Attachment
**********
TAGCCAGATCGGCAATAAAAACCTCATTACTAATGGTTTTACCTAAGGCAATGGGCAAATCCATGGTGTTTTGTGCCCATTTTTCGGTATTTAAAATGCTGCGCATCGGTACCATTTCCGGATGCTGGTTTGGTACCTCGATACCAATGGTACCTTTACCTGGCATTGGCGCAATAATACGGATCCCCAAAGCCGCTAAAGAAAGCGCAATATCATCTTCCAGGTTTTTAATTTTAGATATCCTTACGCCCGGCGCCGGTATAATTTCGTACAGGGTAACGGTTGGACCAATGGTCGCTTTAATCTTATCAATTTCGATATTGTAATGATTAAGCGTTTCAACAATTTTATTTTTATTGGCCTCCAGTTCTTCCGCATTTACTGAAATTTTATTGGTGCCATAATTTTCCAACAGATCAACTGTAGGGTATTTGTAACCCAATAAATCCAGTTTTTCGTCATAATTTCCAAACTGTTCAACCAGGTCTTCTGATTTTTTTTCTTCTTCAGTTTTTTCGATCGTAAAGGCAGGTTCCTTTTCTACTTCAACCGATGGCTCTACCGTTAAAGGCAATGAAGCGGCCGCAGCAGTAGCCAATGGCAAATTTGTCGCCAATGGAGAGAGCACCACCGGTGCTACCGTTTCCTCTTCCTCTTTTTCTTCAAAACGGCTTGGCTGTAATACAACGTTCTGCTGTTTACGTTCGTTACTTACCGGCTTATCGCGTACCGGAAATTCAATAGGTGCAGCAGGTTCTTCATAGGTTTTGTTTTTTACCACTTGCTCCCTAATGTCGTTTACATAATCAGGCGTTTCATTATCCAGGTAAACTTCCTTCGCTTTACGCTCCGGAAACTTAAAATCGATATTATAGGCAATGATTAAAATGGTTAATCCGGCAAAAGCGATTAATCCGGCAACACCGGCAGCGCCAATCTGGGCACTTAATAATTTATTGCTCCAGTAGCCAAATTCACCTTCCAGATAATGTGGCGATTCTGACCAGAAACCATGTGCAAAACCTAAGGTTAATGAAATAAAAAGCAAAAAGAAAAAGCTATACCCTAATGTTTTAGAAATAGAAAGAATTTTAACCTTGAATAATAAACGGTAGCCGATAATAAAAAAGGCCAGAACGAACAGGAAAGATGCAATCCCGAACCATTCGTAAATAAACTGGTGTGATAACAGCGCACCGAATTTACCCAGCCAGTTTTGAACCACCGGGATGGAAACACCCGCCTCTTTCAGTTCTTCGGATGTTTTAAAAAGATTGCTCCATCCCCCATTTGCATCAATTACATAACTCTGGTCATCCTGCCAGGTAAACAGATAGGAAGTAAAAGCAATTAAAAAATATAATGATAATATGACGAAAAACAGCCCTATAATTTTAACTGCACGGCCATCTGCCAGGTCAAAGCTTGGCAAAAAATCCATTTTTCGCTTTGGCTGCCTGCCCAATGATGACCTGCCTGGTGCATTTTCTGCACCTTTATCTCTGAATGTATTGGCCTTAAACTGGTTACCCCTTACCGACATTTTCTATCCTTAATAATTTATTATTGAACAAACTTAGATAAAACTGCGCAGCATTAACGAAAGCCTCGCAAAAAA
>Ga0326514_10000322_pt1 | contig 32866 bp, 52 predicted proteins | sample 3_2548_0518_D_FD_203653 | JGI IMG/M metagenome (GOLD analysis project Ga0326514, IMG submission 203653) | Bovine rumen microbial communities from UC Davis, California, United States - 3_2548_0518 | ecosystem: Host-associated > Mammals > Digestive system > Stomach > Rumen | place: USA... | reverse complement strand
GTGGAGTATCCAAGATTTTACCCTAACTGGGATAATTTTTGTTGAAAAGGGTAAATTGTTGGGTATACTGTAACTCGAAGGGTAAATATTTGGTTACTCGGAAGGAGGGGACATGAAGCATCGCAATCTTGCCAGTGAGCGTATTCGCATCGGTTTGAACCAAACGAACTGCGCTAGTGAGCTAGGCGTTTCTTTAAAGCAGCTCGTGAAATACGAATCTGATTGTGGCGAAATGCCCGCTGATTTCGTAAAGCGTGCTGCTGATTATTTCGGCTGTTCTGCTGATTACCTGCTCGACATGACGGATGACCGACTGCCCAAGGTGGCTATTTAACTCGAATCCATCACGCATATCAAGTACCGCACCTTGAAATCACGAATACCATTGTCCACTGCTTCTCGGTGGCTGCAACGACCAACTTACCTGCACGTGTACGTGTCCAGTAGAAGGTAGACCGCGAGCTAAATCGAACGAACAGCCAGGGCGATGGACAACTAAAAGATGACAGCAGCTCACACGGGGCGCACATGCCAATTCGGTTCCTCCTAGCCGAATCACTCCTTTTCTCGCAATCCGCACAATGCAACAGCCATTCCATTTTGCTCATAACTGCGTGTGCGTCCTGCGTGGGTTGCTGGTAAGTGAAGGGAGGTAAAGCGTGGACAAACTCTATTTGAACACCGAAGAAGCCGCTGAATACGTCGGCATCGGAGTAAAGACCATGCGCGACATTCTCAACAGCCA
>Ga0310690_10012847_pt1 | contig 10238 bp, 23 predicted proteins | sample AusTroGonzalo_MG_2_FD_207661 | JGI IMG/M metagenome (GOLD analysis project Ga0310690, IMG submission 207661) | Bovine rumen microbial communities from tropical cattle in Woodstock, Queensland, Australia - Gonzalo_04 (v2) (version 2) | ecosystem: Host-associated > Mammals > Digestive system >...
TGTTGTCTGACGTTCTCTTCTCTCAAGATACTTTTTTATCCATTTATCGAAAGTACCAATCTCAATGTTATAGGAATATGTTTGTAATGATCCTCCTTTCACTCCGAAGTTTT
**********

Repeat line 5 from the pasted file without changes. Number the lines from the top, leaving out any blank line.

TGTTGTCTGACGTTCTCTTCTCTCAAGATACTTTTTTATCCATTTATCGAAAGTACCAATCTCAATGTTATAGGAATATGTTTGTAATGATCCTCCTTTCACTCCGAAGTTTT